Program seeks to close literacy gap

| Debbie Musser | August 16, 2019 | 0 Comments

Reading is the focus of an initiative available to Catholic elementary schools in the Archdiocese of St. Paul and Minneapolis. DAVE HRBACEK | THE CATHOLIC SPIRIT

Holy Spirit School principal Mary Adrian enjoys viewing graphs showing the tremendous impact of a literacy program implemented to improve reading fluency at her school.

“To see the progress our students have made has been truly inspiring,” Adrian said. “Our data shows that students who initially test below grade level are often, by the end of the school year, performing above grade level. Students are excited about reading, proud of their ability to read ‘hard words,’ and show increased confidence.”

The school in St. Paul partnered with Groves Academy in St. Louis Park, a school that specializes in helping struggling students, to offer Grove’s three-year literacy curriculum, starting in fall 2017 with kindergarten and first grade; second grade was added last fall.

“Over time, we had seen some students who did well in the early grades really begin to struggle in fourth and fifth grades, when there is a shift from learning to read to reading to learn,” Adrian said. “Reading seemed to be the issue – specifically reading fluency.”

The Groves initiative, which has also been implemented at St. Peter Claver School in St. Paul and Our Lady of Grace School in Edina with similar results, was funded by a $75,000 grant from Michael and Mary Cole, members of Holy Spirit and longtime supporters of their parish and Cretin-Derham Hall high school, both in St. Paul.

Now, the Catholic Schools Center of Excellence (CSCOE) in Edina is forging a partnership with Groves Academy, funded with a $1 million grant from Cretin-Derham Hall, that will expand the program to 17 more Catholic elementary schools this school year. Within five years, CSCOE hopes to expand the program to all 79 elementary schools.

Officials with CSCOE note that 14 to 18 percent of Catholic school students in grades K-2 are not reading at grade level. With the new Believe and Read initiative, the organization hopes to lower that percentage and close the literacy skills gap.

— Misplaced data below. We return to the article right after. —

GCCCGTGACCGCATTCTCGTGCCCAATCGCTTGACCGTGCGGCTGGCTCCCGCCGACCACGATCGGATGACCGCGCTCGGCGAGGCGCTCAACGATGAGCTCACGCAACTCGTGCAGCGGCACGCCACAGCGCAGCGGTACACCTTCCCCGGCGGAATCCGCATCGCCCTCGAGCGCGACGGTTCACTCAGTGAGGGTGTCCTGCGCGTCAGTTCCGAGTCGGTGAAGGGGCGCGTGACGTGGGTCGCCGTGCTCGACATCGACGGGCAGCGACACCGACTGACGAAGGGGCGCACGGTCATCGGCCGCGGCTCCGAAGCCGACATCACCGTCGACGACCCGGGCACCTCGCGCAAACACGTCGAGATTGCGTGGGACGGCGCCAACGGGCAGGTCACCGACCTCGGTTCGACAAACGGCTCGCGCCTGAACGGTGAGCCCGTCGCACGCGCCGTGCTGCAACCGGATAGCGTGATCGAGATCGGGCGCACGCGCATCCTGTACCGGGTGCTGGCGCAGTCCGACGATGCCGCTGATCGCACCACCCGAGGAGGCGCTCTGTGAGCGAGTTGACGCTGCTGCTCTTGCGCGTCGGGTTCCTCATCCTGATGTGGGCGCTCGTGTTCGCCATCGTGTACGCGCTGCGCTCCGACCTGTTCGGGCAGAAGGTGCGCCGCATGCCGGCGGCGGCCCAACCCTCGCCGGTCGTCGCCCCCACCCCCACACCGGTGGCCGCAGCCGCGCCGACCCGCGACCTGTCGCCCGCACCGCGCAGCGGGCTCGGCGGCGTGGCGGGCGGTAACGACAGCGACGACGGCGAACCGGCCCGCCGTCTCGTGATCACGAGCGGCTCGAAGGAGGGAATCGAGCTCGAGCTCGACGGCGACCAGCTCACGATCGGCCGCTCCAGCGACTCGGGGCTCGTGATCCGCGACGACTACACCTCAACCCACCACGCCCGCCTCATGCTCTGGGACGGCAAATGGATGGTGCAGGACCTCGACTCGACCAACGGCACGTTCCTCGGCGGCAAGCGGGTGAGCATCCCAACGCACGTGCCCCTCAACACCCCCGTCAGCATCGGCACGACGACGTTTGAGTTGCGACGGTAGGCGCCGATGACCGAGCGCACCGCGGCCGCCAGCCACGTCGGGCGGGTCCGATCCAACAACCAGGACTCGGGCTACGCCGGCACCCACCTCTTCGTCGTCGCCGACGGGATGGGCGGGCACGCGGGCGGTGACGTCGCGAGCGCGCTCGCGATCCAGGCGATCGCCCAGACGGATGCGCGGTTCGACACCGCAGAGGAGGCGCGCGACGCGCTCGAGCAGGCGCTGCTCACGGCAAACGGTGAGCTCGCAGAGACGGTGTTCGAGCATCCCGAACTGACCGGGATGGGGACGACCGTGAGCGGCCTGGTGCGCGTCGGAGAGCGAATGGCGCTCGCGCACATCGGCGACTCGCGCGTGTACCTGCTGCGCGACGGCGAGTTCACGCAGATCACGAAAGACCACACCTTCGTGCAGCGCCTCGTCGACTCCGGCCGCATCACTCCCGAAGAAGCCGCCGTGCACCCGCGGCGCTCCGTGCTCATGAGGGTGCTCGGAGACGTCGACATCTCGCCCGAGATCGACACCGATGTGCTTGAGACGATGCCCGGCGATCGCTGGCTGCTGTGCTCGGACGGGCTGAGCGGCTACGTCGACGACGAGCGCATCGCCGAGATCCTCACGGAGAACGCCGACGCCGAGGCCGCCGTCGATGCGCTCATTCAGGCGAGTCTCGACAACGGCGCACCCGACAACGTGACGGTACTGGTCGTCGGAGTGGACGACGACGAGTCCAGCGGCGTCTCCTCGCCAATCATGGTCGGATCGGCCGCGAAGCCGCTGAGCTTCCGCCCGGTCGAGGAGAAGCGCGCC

“The people at Groves are experts in the literacy field, not just locally but nationally, and they work well within the Catholic school environment where we address the whole child — body, mind and spirit,” said Gail Dorn, CSCOE president, while noting the generosity of CDH.

Groves Academy is widely known for its programs for students who have a learning disability, such as dyslexia and attention disorders. It also offers a center for literacy instruction, education and advocacy.

The Groves curriculum provides an evidence-based literacy structure that focuses on the mechanics of reading and spelling, helping schools track data and plan for interventions to meet the needs of moderate or high-risk students.

“We are wired to acquire language by being immersed in it, but not wired to read automatically,” said Katharine Campbell, director of Groves’ Institute for Professional Learning.

Through CSCOE’s Believe and Read initiative, five Groves literacy coaches will spend time in the 20 schools, working alongside K-2 teachers for 30 minutes a week to help emerging readers and build relationships with the teachers, so that by the end of the first year, the teachers are implementing the program.

Believe and ReadTwenty Catholic elementary schools will participate in Believe and Read this school year:

Annunciation, Minneapolis
Guardian Angels, Chaska
Holy Spirit, St. Paul
Immaculate Conception, Columbia Heights
Maternity of Mary-St. Andrew, St. Paul
Most Holy Redeemer, Montgomery
Nativity of Our Lord, St. Paul
Our Lady of Grace, Edina
Our Lady of Peace, Minneapolis
Sacred Heart, Robbinsdale
St. Dominic, Northfield
St. Jerome, Maplewood
St. John the Baptist, Jordan
St. John the Baptist, Savage
St. Joseph, Waconia
St. Michael, St. Michael
St. Peter Claver, St. Paul
St. Peter, North St. Paul
St. Therese, Deephaven
St. Thomas More, St. Paul

“In year two, we continue coaching, adding third grade and working with intervention teachers on how to impact the struggling readers,” Campbell said. “In year three, we develop a coach in each building, as our goal is for the schools to be self-sustaining.”

Michael Cole, who is heading CSCOE’s fundraising campaign to expand Believe and Read, said he has a special empathy for children who struggle to read.

“I was one of those kids well over 55 years ago, and I’ve done volunteer work at the high school level to help kids catch up,” Cole said. “Every year literacy issues are left unchecked, the problem intensifies.

“I am fueled by the sacredness of this cause; God has his hands all over this. Let’s be spiritual warriors and see if we can annihilate illiteracy in our Catholic schools.”

Frank Miley, president of CDH, notes that preparing students to succeed in every level of education is core to the school’s mission.

“CDH is not normally in the business of being a donor, but we are excited to support CSCOE and Groves with Believe and Read as a socially responsible investment for our future students as well as the archdiocese,” Miley said.

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